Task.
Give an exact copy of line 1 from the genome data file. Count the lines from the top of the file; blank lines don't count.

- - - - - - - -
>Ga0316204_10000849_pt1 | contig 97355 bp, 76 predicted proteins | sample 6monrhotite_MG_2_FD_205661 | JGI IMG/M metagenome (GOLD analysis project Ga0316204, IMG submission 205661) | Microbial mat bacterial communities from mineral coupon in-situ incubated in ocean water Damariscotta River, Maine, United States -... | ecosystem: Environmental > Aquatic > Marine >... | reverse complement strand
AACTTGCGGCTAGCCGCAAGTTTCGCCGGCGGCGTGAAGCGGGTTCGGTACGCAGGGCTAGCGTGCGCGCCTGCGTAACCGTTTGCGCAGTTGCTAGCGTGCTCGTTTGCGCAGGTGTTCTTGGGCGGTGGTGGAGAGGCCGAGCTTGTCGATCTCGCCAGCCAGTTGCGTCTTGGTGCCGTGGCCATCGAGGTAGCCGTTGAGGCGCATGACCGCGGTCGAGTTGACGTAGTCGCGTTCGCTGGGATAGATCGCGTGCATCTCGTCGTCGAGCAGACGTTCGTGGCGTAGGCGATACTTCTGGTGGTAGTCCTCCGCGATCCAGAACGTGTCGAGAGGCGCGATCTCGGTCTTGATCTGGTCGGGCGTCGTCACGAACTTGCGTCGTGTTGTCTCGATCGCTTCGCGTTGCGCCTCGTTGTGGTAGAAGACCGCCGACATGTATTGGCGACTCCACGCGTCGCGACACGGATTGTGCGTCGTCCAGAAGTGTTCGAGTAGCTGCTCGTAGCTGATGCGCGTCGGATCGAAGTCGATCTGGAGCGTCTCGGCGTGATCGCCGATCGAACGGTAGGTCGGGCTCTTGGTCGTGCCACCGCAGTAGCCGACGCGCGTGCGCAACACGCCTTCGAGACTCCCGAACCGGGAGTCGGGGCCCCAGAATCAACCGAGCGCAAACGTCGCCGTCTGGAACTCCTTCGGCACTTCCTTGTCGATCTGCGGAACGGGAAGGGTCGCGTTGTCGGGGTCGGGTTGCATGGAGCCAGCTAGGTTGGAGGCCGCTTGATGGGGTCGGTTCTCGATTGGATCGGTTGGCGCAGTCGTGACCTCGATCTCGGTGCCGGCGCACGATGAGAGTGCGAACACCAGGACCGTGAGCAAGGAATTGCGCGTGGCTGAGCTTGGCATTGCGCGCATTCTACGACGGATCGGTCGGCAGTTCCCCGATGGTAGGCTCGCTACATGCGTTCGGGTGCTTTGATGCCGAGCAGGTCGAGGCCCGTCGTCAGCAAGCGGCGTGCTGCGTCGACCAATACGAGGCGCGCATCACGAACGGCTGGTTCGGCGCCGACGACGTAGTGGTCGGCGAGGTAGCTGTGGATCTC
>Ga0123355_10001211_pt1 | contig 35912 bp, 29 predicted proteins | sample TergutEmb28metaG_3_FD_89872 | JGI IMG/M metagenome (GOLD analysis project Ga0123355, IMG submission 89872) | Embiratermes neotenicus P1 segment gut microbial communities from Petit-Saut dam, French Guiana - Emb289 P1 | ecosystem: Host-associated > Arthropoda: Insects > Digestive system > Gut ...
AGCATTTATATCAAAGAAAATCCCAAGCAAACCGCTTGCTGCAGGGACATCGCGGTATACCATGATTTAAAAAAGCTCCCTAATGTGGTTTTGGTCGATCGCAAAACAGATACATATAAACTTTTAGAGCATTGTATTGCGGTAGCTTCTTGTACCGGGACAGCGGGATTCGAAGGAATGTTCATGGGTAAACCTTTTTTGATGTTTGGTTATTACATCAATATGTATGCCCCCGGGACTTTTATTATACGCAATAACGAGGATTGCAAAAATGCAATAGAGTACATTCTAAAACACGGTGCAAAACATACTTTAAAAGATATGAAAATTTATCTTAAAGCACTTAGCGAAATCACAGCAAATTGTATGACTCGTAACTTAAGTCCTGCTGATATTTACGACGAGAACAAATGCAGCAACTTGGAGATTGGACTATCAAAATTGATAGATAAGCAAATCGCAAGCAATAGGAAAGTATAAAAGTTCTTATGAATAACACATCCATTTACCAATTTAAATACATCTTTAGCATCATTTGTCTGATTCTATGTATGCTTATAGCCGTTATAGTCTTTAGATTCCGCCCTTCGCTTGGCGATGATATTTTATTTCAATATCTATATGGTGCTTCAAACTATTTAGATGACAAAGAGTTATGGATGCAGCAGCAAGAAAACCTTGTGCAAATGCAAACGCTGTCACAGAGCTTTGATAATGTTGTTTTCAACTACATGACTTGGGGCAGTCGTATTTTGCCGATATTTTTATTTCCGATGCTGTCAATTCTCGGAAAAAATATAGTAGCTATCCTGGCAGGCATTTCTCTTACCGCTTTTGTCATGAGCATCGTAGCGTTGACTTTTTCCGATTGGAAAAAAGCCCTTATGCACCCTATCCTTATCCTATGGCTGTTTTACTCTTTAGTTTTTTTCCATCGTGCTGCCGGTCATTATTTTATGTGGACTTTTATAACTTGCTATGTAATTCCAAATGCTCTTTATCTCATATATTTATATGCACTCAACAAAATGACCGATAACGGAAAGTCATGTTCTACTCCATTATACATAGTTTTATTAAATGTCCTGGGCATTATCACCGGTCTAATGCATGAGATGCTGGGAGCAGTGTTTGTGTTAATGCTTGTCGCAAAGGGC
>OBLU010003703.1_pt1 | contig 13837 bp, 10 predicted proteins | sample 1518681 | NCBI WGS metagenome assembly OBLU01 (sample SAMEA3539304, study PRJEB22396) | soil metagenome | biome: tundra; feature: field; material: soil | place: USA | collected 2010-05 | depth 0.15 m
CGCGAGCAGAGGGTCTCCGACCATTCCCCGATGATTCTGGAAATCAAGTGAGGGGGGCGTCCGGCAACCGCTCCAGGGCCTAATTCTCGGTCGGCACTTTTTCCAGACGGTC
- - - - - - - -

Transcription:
>Ga0316204_10000849_pt1 | contig 97355 bp, 76 predicted proteins | sample 6monrhotite_MG_2_FD_205661 | JGI IMG/M metagenome (GOLD analysis project Ga0316204, IMG submission 205661) | Microbial mat bacterial communities from mineral coupon in-situ incubated in ocean water Damariscotta River, Maine, United States -... | ecosystem: Environmental > Aquatic > Marine >... | reverse complement strand